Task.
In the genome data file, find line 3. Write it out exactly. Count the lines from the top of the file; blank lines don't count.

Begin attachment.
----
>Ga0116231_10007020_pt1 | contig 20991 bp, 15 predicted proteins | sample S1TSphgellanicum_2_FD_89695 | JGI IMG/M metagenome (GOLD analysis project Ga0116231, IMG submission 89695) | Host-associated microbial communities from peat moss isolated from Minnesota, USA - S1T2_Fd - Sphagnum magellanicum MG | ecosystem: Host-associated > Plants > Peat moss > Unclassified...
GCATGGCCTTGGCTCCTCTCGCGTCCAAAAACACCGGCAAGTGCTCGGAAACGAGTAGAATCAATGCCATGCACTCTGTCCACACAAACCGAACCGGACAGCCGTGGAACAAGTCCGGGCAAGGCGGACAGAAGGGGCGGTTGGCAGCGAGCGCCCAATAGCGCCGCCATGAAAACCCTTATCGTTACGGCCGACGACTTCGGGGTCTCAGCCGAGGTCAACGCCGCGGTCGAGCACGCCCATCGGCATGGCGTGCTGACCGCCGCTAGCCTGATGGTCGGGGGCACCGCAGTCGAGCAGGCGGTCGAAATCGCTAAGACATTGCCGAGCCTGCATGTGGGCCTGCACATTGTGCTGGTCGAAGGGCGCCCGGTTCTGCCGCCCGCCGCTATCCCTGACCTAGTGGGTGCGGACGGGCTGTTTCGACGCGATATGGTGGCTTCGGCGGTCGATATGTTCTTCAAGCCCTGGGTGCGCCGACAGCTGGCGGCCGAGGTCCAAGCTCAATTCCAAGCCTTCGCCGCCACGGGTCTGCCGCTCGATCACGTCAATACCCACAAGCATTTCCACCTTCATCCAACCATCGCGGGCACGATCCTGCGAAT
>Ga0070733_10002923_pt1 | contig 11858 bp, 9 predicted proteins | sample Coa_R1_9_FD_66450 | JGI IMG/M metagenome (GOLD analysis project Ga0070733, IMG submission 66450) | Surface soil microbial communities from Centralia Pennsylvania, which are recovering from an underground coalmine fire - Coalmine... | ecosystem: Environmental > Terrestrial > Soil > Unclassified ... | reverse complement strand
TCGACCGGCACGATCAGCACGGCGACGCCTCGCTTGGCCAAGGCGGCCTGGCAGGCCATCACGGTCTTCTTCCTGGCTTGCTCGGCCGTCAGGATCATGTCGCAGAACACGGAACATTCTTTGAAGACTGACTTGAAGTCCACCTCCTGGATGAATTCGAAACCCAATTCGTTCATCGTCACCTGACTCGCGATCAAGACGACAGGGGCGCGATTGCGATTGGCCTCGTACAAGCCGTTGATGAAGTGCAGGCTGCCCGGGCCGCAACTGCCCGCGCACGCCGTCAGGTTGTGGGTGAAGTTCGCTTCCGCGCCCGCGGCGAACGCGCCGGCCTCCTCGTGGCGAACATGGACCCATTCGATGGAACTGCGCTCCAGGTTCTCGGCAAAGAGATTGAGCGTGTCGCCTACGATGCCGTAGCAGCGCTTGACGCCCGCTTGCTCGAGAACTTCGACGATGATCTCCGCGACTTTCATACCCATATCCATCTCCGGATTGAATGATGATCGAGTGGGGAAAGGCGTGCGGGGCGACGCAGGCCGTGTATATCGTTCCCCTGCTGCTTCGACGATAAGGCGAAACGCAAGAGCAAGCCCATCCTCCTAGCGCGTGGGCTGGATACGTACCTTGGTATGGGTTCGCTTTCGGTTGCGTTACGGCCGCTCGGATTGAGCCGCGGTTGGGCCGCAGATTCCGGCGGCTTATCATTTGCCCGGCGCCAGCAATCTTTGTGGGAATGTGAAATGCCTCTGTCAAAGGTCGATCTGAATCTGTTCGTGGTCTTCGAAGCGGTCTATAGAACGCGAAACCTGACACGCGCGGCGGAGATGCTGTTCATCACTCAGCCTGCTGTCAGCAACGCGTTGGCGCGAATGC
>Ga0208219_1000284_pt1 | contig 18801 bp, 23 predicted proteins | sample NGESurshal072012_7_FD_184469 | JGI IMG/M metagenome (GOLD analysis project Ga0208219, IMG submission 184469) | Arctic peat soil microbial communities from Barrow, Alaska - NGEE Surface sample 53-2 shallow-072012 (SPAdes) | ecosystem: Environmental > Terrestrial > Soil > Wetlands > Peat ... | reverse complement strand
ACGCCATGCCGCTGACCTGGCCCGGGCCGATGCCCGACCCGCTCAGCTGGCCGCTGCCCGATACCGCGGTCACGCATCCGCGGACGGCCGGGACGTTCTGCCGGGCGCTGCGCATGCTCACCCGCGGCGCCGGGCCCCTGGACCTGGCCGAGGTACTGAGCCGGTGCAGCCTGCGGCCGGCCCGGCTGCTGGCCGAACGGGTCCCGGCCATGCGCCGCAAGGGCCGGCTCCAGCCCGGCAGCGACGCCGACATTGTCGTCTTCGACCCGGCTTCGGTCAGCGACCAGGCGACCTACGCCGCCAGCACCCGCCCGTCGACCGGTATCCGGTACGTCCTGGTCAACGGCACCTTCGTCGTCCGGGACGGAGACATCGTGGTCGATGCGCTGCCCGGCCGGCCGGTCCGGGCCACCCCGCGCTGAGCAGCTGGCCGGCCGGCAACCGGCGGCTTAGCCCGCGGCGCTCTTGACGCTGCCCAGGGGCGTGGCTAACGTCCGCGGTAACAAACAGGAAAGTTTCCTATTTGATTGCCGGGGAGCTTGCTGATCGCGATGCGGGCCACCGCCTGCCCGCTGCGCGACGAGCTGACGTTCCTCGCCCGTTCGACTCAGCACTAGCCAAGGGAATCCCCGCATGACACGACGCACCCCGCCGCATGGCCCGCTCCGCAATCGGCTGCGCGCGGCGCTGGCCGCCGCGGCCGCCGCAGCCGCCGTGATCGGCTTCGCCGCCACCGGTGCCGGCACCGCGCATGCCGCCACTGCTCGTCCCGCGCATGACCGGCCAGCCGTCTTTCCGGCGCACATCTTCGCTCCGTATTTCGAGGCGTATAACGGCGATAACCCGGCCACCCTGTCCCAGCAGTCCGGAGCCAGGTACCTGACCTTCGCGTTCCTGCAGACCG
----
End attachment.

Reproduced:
>Ga0070733_10002923_pt1 | contig 11858 bp, 9 predicted proteins | sample Coa_R1_9_FD_66450 | JGI IMG/M metagenome (GOLD analysis project Ga0070733, IMG submission 66450) | Surface soil microbial communities from Centralia Pennsylvania, which are recovering from an underground coalmine fire - Coalmine... | ecosystem: Environmental > Terrestrial > Soil > Unclassified ... | reverse complement strand